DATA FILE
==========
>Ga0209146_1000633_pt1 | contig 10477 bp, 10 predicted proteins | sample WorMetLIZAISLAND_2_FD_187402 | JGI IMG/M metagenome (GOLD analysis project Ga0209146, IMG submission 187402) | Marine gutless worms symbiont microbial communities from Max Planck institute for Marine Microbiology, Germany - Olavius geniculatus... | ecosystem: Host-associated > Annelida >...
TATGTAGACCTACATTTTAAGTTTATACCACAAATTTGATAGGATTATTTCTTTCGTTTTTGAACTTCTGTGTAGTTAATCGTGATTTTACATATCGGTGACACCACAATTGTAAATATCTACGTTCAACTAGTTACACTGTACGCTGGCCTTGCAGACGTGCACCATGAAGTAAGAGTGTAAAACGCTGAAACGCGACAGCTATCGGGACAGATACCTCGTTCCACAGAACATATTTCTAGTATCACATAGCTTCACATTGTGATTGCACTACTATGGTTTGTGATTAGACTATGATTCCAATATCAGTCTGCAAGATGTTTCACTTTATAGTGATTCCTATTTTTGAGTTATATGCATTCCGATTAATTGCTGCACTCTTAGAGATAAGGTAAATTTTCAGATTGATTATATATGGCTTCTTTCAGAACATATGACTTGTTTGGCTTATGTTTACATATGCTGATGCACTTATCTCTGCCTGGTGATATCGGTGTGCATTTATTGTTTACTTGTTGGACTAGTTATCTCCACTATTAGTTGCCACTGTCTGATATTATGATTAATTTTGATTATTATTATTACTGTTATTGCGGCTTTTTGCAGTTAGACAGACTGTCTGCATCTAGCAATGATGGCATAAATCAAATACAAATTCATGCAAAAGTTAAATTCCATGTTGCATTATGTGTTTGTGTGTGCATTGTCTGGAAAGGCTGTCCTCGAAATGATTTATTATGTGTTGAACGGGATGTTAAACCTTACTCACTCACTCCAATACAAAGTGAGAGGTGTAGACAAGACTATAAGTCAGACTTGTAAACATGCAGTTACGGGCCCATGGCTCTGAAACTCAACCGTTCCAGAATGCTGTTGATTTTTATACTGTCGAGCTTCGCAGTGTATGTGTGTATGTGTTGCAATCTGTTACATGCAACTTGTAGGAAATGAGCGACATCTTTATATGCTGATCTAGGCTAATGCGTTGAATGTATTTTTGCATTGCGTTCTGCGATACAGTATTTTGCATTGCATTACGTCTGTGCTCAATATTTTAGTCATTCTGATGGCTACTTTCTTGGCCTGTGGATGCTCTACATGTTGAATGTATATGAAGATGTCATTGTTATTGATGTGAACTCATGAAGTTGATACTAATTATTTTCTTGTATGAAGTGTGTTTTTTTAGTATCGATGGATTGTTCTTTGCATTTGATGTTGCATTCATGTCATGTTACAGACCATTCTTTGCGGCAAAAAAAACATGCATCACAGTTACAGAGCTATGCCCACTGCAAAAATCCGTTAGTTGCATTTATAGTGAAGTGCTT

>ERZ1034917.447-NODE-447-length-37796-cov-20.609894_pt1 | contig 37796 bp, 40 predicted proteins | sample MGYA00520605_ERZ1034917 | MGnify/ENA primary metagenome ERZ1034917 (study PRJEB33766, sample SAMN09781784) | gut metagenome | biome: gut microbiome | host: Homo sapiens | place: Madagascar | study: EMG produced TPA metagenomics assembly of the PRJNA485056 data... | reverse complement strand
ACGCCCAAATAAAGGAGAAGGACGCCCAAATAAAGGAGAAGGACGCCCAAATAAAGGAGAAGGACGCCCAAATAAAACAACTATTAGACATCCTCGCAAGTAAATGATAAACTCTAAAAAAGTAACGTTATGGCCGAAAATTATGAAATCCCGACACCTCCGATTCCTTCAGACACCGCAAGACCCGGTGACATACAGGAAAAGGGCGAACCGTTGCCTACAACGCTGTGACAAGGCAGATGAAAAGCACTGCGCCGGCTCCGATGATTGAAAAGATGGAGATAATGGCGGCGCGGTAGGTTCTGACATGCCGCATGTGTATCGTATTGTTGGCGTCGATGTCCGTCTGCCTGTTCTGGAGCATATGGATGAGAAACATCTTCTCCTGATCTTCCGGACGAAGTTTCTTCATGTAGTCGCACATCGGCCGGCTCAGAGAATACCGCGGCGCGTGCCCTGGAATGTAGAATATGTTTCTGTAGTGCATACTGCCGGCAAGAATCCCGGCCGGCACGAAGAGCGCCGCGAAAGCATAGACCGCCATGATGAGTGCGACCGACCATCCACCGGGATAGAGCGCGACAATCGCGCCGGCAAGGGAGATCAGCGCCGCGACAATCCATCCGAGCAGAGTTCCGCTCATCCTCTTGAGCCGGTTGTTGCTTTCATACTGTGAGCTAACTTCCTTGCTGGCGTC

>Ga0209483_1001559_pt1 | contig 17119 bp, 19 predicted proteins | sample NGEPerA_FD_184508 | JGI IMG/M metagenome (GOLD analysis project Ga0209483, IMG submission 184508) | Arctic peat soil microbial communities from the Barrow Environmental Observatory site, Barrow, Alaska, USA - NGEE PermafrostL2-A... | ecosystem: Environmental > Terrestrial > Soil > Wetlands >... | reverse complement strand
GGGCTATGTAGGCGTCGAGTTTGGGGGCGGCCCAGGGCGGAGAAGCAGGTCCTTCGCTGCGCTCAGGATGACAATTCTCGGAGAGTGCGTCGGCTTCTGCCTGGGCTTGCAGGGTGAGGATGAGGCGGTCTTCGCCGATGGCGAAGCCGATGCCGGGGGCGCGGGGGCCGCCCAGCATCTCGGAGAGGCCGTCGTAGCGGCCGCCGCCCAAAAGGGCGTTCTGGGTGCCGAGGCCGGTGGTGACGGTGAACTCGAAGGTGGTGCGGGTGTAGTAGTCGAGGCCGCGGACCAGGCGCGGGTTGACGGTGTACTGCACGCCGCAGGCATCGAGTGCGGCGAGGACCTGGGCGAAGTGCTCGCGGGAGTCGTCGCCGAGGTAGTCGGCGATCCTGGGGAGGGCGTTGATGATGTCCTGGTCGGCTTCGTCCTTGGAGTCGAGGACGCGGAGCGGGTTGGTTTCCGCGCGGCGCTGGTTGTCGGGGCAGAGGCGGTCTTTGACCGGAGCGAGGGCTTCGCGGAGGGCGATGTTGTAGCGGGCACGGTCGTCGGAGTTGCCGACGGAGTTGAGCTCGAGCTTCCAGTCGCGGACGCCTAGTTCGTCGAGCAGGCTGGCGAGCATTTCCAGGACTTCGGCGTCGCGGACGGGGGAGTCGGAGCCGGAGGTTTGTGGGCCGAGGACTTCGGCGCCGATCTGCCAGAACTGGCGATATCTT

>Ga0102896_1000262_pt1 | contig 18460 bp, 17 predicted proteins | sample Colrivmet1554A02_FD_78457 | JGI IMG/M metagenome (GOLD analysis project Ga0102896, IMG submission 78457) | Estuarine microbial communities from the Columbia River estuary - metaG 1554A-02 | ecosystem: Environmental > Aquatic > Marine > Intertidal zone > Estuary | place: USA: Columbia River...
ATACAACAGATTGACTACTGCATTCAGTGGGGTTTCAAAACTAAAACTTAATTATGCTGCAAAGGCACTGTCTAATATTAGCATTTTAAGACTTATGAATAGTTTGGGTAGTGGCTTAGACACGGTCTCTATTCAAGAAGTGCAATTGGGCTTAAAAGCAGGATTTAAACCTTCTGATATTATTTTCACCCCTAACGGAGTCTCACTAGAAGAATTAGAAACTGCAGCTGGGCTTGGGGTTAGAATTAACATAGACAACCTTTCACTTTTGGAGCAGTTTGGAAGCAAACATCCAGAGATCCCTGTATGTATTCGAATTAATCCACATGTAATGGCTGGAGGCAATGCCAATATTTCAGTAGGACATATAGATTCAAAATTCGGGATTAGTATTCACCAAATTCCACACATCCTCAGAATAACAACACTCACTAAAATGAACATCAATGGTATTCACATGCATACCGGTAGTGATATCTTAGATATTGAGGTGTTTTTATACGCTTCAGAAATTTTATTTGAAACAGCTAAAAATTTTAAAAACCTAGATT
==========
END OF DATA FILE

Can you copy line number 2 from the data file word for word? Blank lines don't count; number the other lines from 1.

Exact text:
TATGTAGACCTACATTTTAAGTTTATACCACAAATTTGATAGGATTATTTCTTTCGTTTTTGAACTTCTGTGTAGTTAATCGTGATTTTACATATCGGTGACACCACAATTGTAAATATCTACGTTCAACTAGTTACACTGTACGCTGGCCTTGCAGACGTGCACCATGAAGTAAGAGTGTAAAACGCTGAAACGCGACAGCTATCGGGACAGATACCTCGTTCCACAGAACATATTTCTAGTATCACATAGCTTCACATTGTGATTGCACTACTATGGTTTGTGATTAGACTATGATTCCAATATCAGTCTGCAAGATGTTTCACTTTATAGTGATTCCTATTTTTGAGTTATATGCATTCCGATTAATTGCTGCACTCTTAGAGATAAGGTAAATTTTCAGATTGATTATATATGGCTTCTTTCAGAACATATGACTTGTTTGGCTTATGTTTACATATGCTGATGCACTTATCTCTGCCTGGTGATATCGGTGTGCATTTATTGTTTACTTGTTGGACTAGTTATCTCCACTATTAGTTGCCACTGTCTGATATTATGATTAATTTTGATTATTATTATTACTGTTATTGCGGCTTTTTGCAGTTAGACAGACTGTCTGCATCTAGCAATGATGGCATAAATCAAATACAAATTCATGCAAAAGTTAAATTCCATGTTGCATTATGTGTTTGTGTGTGCATTGTCTGGAAAGGCTGTCCTCGAAATGATTTATTATGTGTTGAACGGGATGTTAAACCTTACTCACTCACTCCAATACAAAGTGAGAGGTGTAGACAAGACTATAAGTCAGACTTGTAAACATGCAGTTACGGGCCCATGGCTCTGAAACTCAACCGTTCCAGAATGCTGTTGATTTTTATACTGTCGAGCTTCGCAGTGTATGTGTGTATGTGTTGCAATCTGTTACATGCAACTTGTAGGAAATGAGCGACATCTTTATATGCTGATCTAGGCTAATGCGTTGAATGTATTTTTGCATTGCGTTCTGCGATACAGTATTTTGCATTGCATTACGTCTGTGCTCAATATTTTAGTCATTCTGATGGCTACTTTCTTGGCCTGTGGATGCTCTACATGTTGAATGTATATGAAGATGTCATTGTTATTGATGTGAACTCATGAAGTTGATACTAATTATTTTCTTGTATGAAGTGTGTTTTTTTAGTATCGATGGATTGTTCTTTGCATTTGATGTTGCATTCATGTCATGTTACAGACCATTCTTTGCGGCAAAAAAAACATGCATCACAGTTACAGAGCTATGCCCACTGCAAAAATCCGTTAGTTGCATTTATAGTGAAGTGCTT